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Supporting dyslexic colleagues to smash their targets

Working with dyslexia can be stressful, especially when targets are on the table. How can we support those with dyslexia in the workplace?

Published on
June 2, 2023 at 12:00:00 AM PDT June 2, 2023 at 12:00:00 AM PDTnd, June 2, 2023 at 12:00:00 AM PDT

Modern business practice often necessitates that we move between tasks quickly and efficiently. As the year goes by, targets pivot from growing and building to really knuckling down and working on targets. This means that for those who read and learn differently, there’s sadly more pressure than ever, especially when it comes to getting through emails, messages and project files. So, where do we go from here?


With the right support systems in place, this pressure can be relieved without much disruption. In this article, we’re going to explore how changing structures and responsibilities, making work accessible, and implementing text-to-speech support can help make sure having dyslexia doesn’t impact on progress, stress levels and workplace wellbeing.


Changing structures and responsibilities

One of the best ways to support dyslexic colleagues and reduce their workplace stress is by reassessing existing structures and responsibilities—with their consent and input, of course. Employers in 2023 need to actively promote an inclusive culture that understands and accommodates the diverse needs of their workforce. This involves re-evaluating the allocation of tasks and responsibilities with the strengths and abilities of dyslexic individuals. Or it might mean checking appropriate safety nets like proofreading or write-up support are in place.


It also means that when it comes to progression, targets and KPIs, dyslexia should be taken into account. Something like responding swiftly to long emails or working on reading tasks quickly shouldn’t be used as part of a matrix for skill assessment unless the colleague believes they are appropriately supported. 

Creating a flexible work environment can also significantly alleviate stress for dyslexic employees. Introducing variable working hours, remote work options, or job-sharing arrangements helps individuals with dyslexia manage their time effectively and work in an environment that suits their needs—and crucially, help them work toward their targets more swiftly and with confidence. People work better when and where they’re comfortable.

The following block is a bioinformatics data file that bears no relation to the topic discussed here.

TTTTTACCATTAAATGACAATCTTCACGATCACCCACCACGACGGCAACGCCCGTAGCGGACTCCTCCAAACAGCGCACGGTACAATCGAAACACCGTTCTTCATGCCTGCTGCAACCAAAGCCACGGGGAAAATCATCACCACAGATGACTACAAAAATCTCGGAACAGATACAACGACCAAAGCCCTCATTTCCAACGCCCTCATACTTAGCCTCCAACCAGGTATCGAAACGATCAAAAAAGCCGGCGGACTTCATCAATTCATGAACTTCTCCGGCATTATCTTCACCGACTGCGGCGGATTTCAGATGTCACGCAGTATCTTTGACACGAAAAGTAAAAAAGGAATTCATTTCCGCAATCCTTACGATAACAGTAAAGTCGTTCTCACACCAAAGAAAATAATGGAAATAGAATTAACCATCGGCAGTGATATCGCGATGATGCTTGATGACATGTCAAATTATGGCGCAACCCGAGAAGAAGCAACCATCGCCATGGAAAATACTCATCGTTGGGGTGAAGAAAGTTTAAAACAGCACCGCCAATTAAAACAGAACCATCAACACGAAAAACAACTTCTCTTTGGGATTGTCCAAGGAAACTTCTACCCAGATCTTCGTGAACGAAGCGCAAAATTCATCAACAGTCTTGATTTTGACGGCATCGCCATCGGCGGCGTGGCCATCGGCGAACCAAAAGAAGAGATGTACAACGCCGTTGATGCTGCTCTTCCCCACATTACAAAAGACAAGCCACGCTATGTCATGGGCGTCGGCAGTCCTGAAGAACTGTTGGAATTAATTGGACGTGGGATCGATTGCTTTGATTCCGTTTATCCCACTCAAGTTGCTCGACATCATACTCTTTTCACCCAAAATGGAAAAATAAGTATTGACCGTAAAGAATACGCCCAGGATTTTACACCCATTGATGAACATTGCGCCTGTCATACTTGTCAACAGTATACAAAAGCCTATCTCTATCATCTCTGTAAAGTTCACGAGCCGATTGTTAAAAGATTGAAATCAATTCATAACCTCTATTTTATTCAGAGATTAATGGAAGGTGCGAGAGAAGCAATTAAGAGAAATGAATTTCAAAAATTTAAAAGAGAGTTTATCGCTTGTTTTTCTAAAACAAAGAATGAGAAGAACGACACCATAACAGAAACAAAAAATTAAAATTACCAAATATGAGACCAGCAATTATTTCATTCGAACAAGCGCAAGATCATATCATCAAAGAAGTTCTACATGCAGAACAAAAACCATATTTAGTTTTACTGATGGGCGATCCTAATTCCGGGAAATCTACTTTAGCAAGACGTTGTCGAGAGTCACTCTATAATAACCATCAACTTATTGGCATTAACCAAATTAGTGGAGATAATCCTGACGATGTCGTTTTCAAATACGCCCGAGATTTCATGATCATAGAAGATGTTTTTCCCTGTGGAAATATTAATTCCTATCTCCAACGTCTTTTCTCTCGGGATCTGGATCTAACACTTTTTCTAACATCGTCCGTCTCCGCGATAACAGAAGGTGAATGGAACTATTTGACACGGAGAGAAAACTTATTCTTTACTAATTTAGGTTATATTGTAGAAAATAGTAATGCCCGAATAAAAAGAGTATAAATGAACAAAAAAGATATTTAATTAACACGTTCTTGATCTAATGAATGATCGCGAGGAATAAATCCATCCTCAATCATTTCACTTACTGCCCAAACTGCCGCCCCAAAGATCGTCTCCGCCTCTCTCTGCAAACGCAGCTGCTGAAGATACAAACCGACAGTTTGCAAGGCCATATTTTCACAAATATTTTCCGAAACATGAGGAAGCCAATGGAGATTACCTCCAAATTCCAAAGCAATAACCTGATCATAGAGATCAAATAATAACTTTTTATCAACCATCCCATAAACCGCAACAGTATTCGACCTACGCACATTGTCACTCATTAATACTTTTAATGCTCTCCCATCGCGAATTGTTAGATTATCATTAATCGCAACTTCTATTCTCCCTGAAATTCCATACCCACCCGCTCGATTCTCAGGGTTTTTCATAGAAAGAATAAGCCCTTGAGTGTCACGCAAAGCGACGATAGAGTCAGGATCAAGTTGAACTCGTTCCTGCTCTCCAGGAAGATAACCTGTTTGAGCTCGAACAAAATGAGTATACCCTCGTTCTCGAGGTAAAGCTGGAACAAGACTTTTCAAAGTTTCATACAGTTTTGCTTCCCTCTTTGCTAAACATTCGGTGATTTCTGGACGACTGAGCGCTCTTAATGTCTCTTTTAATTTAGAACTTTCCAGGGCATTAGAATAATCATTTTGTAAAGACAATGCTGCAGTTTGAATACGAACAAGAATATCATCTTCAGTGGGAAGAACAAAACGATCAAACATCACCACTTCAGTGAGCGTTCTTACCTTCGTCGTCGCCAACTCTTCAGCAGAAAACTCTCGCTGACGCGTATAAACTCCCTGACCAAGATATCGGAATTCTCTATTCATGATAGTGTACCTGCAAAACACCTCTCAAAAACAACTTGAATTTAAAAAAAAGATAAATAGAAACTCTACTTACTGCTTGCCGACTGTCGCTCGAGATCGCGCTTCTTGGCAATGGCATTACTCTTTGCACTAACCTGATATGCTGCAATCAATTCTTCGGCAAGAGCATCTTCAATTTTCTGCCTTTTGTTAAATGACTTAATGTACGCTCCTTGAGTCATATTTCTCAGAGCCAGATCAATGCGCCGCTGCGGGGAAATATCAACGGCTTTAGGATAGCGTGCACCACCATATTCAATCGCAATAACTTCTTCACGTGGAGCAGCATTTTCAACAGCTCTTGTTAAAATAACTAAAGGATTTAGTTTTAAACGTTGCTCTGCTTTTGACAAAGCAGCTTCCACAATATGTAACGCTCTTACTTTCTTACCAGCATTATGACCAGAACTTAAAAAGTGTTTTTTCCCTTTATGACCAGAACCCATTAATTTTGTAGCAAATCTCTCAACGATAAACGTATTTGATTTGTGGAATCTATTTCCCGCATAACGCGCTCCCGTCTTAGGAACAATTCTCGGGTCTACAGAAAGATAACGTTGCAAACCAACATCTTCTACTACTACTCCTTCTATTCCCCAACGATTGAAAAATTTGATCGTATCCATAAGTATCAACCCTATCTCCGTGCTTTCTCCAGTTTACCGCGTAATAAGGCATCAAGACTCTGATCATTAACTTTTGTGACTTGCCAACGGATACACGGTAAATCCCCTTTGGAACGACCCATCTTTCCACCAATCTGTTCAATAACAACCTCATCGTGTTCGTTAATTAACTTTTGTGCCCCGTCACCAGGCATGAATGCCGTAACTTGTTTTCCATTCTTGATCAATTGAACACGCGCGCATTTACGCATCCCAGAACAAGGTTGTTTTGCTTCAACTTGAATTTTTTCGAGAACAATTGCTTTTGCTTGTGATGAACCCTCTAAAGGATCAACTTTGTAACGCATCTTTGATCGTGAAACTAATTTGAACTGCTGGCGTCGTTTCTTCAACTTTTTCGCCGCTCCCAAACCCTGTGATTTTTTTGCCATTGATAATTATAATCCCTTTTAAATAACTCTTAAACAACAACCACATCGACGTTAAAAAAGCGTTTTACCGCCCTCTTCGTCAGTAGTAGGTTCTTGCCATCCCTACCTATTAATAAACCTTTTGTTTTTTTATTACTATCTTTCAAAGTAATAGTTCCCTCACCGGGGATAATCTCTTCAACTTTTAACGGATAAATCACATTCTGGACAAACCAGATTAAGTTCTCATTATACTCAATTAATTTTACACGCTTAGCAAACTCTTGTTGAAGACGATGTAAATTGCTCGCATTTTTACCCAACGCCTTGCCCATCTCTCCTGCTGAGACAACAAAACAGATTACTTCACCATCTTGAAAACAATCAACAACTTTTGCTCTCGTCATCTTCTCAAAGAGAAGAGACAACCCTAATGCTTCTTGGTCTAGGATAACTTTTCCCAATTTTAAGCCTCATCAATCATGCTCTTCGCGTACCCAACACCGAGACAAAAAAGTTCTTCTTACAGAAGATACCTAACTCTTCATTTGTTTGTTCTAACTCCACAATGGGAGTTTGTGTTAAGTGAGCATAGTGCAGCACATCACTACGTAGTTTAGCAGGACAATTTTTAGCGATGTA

Making work truly accessible


To ensure an inclusive workplace for dyslexic colleagues, it is crucial to make work materials and resources accessible—everything from MS Teams messages to whitepapers, emails and graphics. Employers should provide documents in dyslexia-friendly formats, using dyslexia-friendly fonts, clear layouts, and appropriate contrasting.


Additionally, the use of bullet points, headings, and subheadings is often reported by dyslexic individuals to help them navigate information easily.


The adoption of assistive technology can also play a significant role in making work accessible. Dyslexic colleagues may benefit hugely from using spelling and grammar checkers, speech-to-text systems and time management software to enhance their productivity and accuracy. These tools enable dyslexic individuals to focus on their core competencies rather than being overwhelmed by the mechanics of reading and writing, meaning that they can focus on what matters.

Hacking reading with text-to-speech support

Text-to-Speech (TTS) technology has proven to be an incredibly valuable tool in supporting dyslexic colleagues within the workplace, especially when time pressure is on. By converting written documents into spoken words, TTS technology assists dyslexic colleagues in comprehending and absorbing information more quickly and effectively—also removing a large portion of the stresses of decoding.


There are many available TTS formats, including dedicated input programs and browser extensions, but it’s important to remember these systems don’t translate to the printed word. In many roles and industries, this is still where we do most of our reading—so pen-style scanning devices like C-Pen Reader 2 and C-Pen Reader 2

are pivotal puzzle pieces in ensuring our colleagues with dyslexia don’t struggle to access the materials they need to succeed.

Thriving with dyslexia: how Secure Reader 2 is transforming data work 

Secure Reader 2 provides reading support without compromising data security or quality of support. Businesses can nurture neurodiversity and be more inclusive without worrying about a data breach. There’s no built-in storage function, so the scanned data stays precisely where it’s safe to be, between the pen and its user, and doesn’t get saved when the pen is closed down.


Use it for:

·      Long-haul reading exercises like whitepapers and manuals

·      Short reading exercises, like flyers and letters

·      Safety materials and assessed testing materials

·      Supporting through requalification, upskilling and CPD

·      Discreet reading support—features headphone audio

·      Multi-language functionality and translation

·      Keeping data secure when colleagues require reading support

Supporting on-the-go, for workers not often at their desk or who work hybrid

Reliable — Portable — Discreet — Rechargeable — Zero-Storage